Letter | Published:

Evaporation of DDT


THE movement of unchanged DDT from treated crops into the atmosphere has been suggested to contribute to the widespread contamination of the environment by this substance1. In field conditions, 50% of DDT applied to the surface of soil has been found to disappear in 16–20 weeks (ref. 2) and 60% of DDT applied to an apple orchard could not be accounted for3. Ward and Burt4 attributed losses of DDT from glass plates and leaf surfaces to evaporation, but little other work seems to have been published on this question.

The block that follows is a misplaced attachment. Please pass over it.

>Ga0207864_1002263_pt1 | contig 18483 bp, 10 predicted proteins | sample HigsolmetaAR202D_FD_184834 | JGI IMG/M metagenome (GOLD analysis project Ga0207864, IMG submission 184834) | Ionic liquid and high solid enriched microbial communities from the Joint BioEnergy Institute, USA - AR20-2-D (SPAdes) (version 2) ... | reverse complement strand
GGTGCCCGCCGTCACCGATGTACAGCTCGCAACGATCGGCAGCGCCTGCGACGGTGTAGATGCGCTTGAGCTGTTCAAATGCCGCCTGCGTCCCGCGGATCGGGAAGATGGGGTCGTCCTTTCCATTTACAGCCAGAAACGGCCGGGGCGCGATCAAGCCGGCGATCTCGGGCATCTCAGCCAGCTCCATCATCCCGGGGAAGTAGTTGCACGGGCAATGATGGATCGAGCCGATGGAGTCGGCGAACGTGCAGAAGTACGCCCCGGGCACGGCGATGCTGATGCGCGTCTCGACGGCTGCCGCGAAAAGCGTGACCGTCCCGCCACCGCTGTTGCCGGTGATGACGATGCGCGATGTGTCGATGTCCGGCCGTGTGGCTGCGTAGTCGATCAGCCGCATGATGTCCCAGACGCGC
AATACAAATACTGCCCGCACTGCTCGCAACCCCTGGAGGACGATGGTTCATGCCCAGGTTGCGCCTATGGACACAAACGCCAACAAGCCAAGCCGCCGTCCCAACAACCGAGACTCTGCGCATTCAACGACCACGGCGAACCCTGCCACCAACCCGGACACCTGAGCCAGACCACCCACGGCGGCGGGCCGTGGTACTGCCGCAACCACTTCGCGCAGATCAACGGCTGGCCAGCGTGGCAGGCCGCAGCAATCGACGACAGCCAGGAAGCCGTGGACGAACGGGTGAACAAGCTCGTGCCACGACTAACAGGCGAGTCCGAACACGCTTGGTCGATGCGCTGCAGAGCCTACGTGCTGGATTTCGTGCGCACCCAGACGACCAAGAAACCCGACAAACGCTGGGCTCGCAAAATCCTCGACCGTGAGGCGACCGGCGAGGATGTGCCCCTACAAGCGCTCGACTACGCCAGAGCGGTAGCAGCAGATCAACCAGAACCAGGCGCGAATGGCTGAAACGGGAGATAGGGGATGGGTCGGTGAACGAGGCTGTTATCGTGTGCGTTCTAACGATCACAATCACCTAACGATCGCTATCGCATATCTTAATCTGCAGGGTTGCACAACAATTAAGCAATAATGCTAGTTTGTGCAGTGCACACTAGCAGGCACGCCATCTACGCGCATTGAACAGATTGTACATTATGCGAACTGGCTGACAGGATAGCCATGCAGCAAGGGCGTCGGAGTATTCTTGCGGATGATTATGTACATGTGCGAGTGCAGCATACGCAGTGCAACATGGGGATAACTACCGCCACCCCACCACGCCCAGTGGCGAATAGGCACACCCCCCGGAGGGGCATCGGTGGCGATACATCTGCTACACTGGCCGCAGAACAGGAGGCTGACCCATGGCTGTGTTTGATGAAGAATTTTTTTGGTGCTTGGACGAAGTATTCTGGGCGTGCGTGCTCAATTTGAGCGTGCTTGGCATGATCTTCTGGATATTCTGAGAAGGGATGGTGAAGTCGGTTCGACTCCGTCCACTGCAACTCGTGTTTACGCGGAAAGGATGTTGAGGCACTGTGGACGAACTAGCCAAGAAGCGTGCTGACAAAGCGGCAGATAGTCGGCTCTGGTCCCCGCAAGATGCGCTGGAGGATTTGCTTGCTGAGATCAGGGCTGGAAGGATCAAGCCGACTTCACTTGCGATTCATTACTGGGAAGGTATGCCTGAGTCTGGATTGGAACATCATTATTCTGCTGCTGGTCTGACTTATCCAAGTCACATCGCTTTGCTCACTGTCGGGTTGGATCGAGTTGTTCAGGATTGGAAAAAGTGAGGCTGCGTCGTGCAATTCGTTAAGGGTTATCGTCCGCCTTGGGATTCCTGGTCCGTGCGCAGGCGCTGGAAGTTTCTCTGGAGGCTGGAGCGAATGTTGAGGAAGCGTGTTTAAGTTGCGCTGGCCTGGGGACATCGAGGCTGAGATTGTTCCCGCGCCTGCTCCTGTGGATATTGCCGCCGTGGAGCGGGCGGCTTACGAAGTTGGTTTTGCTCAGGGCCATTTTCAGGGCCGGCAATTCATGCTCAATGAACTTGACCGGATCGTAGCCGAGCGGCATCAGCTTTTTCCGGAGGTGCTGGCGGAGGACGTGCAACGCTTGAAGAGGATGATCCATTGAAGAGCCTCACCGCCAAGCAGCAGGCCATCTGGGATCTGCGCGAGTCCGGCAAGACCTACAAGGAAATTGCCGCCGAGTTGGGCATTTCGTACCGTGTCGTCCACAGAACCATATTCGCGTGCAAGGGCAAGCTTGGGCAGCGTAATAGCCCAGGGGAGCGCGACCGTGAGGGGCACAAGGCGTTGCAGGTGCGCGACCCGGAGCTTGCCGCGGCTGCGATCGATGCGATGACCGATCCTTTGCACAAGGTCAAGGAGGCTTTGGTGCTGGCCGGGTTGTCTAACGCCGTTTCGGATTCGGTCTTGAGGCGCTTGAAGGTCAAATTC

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  1. 1

    Further Review of Certain Persistent Organochlorine Pesticides Used in Great Britain, 20 (HMSO, 1969).

  2. 2

    Wheatley, G. A., Ann. Appl. Biol., 55, 325 (1965).

  3. 3

    Stringer, A., and Pickard, J. A., Ann. Rep. Long Ashton Research Station, 80 (1968).

  4. 4

    Ward, J., and Burt, P. E., Bull. Entomol. Res., 46, 849 (1955).

  5. 5

    Balson, E. W., Trans. Faraday Soc., 43, 54 (1947).

  6. 6

    Van der Honert, T. H., Discussion Faraday Soc., 3, 146 (1948).

  7. 7

    Hartley, G. S., in Pesticide Formulations Research (edit. by Gould, R. F.), 115 (American Chemical Society, Washington, 1969).

  8. 8

    Lloyd-Jones, C. P., and Skerrett, E. J., Analyst, 94, 236 (1969).

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